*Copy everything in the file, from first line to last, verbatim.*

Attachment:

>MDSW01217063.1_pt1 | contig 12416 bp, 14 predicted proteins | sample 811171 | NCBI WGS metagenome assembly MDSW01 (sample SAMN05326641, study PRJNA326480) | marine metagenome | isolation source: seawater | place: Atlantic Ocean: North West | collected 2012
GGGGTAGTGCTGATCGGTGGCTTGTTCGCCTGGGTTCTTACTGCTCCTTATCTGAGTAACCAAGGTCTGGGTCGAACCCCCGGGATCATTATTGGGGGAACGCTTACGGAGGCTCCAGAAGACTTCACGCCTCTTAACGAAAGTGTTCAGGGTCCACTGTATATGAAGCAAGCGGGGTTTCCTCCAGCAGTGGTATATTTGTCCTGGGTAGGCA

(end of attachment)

>MDSW01217063.1_pt1 | contig 12416 bp, 14 predicted proteins | sample 811171 | NCBI WGS metagenome assembly MDSW01 (sample SAMN05326641, study PRJNA326480) | marine metagenome | isolation source: seawater | place: Atlantic Ocean: North West | collected 2012
GGGGTAGTGCTGATCGGTGGCTTGTTCGCCTGGGTTCTTACTGCTCCTTATCTGAGTAACCAAGGTCTGGGTCGAACCCCCGGGATCATTATTGGGGGAACGCTTACGGAGGCTCCAGAAGACTTCACGCCTCTTAACGAAAGTGTTCAGGGTCCACTGTATATGAAGCAAGCGGGGTTTCCTCCAGCAGTGGTATATTTGTCCTGGGTAGGCA